American Consumers Newsletter

by Cheryl Russell, Editorial Director, New Strategist Press
February 2016

Trends in the Uninsured, 2004 to 2015

IN THIS ISSUE:

1. Hot Trends: TRENDS IN HEALTH INSURANCE, CLUELESS ABOUT RETIREMENT, WHY CITIES ARE GENTRIFYING, HOW MANY Are “GIG” WORKERS, SANDWICH CONSUMPTION, and more

2. Data you need: Spending and Attitudes:
HOUSEHOLD SPENDING, 20th edition
BEST CUSTOMERS, 11th edition
WHO’S BUYING REPORTS, 14-volume series

AMERICAN ATTITUDES, 8th edition

To see Cheryl Russell’s Demo Memo blog, click here.

1. Hot Trends

Trends in the Uninsured, 2004 to 2015
In less than 24 months, the percentage of working-age adults without health insurance has plummeted, according to the National Health Interview Survey. It’s not often social scientists get the opportunity to observe, in just a few months time, so big a change in such an important socioeconomic indicator.
In the decade prior to implementation of the Affordable Care Act in 2014, the percentage of 18-to-64-year-olds without health insurance averaged 20.4 percent, the figure ranging from a low of 19.3 percent in 2005 to a high of 22.3 percent in 2010. Between 2013 (pre-ACA) and 2015 (post-ACA), the percentage without health insurance fell by a jaw-dropping (for social scientists, at least) 7.5 percentage points–to a record low of 12.9 percent…
People aged 18 to 64 without health insurance, 2004 to 2015
2015: 12.9%
2014: 16.3%
2013: 20.4%
2012: 20.9%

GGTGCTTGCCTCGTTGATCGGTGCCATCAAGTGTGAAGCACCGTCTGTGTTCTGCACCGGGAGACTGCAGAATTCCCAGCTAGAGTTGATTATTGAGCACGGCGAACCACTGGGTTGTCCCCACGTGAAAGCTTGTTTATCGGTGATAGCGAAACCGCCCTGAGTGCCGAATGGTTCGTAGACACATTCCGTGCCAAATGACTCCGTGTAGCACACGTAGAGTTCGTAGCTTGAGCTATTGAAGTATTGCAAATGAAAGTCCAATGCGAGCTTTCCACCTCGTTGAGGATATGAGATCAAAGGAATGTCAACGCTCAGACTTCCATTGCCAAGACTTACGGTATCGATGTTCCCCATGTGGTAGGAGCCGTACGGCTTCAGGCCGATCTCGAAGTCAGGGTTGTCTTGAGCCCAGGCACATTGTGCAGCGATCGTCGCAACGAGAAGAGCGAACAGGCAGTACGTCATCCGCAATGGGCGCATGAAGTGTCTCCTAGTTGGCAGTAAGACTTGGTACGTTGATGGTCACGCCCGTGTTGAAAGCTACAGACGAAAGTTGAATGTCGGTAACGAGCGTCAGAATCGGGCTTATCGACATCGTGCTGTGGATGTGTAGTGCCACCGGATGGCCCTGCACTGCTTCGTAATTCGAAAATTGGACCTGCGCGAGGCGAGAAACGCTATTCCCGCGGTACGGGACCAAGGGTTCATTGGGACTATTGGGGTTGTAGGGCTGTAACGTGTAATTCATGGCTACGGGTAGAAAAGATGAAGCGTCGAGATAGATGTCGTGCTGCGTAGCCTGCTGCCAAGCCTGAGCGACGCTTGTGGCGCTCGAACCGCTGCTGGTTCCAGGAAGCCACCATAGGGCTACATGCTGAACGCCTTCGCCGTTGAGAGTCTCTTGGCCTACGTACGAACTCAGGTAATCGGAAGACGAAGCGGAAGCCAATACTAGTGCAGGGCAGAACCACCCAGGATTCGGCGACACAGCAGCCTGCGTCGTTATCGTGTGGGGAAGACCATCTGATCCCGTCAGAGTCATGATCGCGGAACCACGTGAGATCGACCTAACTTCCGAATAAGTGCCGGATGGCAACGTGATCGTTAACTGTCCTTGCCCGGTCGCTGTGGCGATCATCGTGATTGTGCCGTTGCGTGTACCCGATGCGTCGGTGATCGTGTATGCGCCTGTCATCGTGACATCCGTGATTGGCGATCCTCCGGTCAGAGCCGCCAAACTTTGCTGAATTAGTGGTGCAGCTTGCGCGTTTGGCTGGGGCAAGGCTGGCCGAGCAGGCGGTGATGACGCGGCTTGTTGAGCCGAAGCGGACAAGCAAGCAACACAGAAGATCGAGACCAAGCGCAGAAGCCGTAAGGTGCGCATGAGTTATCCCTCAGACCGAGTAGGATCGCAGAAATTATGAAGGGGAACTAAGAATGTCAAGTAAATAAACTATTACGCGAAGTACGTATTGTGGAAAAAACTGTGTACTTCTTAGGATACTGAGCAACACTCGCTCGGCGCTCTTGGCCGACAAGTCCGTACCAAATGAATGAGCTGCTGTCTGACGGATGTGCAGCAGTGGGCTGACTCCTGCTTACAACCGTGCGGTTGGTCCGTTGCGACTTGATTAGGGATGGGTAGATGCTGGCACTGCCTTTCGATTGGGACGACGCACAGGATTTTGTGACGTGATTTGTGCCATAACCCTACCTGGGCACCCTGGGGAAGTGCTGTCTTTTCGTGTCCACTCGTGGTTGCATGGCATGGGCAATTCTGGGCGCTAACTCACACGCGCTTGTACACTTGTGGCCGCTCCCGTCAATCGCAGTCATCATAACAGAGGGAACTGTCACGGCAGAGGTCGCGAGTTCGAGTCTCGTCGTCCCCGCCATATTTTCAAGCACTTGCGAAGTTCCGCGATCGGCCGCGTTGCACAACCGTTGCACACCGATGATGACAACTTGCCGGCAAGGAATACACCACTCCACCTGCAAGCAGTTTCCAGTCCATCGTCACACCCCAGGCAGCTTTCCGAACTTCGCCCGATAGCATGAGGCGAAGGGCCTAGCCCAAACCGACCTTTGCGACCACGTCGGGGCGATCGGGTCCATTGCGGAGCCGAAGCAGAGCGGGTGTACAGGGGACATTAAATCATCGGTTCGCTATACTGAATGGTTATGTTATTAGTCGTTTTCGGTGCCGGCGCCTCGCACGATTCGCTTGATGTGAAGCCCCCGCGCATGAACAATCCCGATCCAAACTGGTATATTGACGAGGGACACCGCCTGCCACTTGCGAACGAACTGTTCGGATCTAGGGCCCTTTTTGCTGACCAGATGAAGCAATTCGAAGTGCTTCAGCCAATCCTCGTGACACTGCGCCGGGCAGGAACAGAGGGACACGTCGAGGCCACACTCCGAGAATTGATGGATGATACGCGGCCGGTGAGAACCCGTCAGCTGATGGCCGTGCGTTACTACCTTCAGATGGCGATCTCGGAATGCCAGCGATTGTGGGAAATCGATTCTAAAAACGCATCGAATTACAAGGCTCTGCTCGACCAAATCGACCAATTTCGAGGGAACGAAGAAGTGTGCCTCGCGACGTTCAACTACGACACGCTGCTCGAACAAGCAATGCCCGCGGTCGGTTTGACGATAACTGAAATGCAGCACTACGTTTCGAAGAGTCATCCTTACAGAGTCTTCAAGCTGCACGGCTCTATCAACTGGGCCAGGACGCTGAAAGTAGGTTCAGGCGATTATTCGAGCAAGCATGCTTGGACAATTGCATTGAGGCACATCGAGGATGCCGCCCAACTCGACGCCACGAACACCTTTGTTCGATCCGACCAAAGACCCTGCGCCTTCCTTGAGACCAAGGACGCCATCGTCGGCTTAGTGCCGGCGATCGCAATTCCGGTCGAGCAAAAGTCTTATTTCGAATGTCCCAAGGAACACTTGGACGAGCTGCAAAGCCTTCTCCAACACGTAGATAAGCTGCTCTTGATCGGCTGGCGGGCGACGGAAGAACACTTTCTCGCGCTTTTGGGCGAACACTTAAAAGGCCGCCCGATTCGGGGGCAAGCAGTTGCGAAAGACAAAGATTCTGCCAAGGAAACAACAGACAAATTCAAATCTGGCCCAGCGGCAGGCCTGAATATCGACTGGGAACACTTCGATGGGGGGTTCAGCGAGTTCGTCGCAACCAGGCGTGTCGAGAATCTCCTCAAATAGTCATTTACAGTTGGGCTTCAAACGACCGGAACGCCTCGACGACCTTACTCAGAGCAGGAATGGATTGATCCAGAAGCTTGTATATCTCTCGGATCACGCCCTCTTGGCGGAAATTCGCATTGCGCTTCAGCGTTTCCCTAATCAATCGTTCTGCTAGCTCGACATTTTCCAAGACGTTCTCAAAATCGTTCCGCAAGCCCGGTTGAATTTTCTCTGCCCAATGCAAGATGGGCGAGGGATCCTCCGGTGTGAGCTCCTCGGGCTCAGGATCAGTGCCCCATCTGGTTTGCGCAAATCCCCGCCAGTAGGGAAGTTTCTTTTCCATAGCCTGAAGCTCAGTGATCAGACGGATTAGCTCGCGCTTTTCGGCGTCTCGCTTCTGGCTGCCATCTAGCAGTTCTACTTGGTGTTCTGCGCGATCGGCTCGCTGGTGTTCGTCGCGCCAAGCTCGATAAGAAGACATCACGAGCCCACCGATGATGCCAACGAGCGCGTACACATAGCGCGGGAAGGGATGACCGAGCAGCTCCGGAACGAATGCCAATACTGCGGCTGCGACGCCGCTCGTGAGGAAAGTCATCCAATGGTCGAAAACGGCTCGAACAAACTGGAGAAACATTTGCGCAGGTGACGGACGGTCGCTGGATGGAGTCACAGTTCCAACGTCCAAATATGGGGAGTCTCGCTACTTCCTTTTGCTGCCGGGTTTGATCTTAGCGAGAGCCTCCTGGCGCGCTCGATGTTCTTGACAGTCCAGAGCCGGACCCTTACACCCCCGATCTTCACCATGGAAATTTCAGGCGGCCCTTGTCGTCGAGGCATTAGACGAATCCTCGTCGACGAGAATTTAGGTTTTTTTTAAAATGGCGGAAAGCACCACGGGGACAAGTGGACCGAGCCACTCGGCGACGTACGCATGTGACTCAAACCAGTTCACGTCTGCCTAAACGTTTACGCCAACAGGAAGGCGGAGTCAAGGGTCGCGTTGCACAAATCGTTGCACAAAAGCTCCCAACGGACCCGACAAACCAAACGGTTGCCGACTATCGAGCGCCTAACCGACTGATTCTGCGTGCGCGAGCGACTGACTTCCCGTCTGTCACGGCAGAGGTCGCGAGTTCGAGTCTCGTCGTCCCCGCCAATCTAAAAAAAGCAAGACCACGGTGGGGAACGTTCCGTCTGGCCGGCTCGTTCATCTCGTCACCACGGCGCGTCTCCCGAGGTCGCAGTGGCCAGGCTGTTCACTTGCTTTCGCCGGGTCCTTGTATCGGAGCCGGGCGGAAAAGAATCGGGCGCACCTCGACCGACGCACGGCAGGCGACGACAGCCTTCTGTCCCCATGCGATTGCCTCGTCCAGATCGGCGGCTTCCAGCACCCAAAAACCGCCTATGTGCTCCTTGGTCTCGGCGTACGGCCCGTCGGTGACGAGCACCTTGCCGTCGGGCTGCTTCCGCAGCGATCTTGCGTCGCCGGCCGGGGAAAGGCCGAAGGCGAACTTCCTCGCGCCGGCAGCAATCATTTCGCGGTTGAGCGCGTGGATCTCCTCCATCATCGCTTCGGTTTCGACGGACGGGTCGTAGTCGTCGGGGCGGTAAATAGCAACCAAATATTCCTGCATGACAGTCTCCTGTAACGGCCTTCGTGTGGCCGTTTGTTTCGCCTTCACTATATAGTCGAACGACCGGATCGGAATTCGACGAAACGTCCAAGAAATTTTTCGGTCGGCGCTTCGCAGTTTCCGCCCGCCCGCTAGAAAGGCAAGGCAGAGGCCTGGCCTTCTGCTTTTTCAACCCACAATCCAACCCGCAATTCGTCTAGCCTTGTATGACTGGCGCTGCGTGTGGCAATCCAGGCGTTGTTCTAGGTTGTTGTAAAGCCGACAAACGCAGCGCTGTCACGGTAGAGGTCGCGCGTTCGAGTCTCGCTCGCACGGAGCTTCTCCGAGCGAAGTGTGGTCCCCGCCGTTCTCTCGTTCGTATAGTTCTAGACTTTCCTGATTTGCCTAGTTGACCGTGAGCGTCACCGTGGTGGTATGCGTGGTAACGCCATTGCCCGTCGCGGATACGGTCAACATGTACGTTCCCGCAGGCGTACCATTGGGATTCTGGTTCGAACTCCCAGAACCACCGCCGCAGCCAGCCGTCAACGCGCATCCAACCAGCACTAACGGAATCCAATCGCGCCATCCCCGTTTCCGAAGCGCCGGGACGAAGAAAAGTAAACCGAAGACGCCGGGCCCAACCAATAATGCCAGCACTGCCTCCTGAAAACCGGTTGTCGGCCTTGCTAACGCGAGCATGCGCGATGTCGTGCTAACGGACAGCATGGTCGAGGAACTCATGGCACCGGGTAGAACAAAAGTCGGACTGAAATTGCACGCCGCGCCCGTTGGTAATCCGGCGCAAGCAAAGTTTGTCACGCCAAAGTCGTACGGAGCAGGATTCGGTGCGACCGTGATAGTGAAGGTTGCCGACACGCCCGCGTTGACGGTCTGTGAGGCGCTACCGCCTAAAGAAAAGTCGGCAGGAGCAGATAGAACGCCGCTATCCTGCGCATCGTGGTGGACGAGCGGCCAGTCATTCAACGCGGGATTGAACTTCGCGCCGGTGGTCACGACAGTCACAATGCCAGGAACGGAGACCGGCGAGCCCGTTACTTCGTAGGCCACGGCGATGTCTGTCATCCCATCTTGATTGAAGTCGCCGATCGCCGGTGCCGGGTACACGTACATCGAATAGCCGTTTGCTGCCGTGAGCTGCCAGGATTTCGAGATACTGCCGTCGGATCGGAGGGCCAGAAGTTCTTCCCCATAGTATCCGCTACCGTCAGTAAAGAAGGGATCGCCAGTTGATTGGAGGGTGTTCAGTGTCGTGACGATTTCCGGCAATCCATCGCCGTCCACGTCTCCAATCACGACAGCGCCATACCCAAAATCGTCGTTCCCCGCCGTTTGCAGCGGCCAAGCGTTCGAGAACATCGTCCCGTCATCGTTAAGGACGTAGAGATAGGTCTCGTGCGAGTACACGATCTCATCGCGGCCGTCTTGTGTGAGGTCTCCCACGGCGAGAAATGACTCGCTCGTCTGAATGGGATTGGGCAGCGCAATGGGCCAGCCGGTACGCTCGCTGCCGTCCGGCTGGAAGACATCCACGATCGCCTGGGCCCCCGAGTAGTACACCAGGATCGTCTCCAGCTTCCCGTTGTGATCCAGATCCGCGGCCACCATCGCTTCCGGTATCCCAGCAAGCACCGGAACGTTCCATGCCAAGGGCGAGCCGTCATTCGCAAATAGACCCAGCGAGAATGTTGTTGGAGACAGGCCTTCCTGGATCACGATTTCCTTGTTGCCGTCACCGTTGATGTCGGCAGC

2011: 21.3%
2010: 22.3%
2009: 21.2%
2008: 19.9%
2007: 19.6%
2006: 20.0%
2005: 19.3%
2004: 19.4%
Note: 2015 figure is for the January-September time period.
Feelings of Financial Security Depend on Day of Month
Americans are more likely to feel financially secure on the first day of the month than on the last day of the month, according to Barriers to Saving and Policy Opportunities–the third in a series of three issue briefs from Pew Charitable Trusts’ Survey of American Family Finances.
This curious day-of-the-month finding makes sense when you know the context in which most Americans live: 55 percent of households spend all or more their income most months, and 60 percent experience at least one financial shock in a 12-month time period. Little wonder, then, that as a month progresses a substantial share of households discover they don’t have enough money to make ends meet.
On the first day of the month, 52 percent of Americans feel financially secure. On the last day of the month, only 34 percent feel secure. “The data show that, for many respondents, perceptions of well-being are driven more by their financial conditions at the moment than by the longer-term outlook,” concludes the report. These short-term shifts in opinion are crucial to policy and program participation and effectiveness.”
Stability More Important than Mobility
Americans far prefer financial stability to financial mobility, according to Pew Charitable Trusts’ Survey of American Family Finances
Which is more important to you?
Moving up: 8%
Financial stability: 92%
Most Are Clueless about Retirement Needs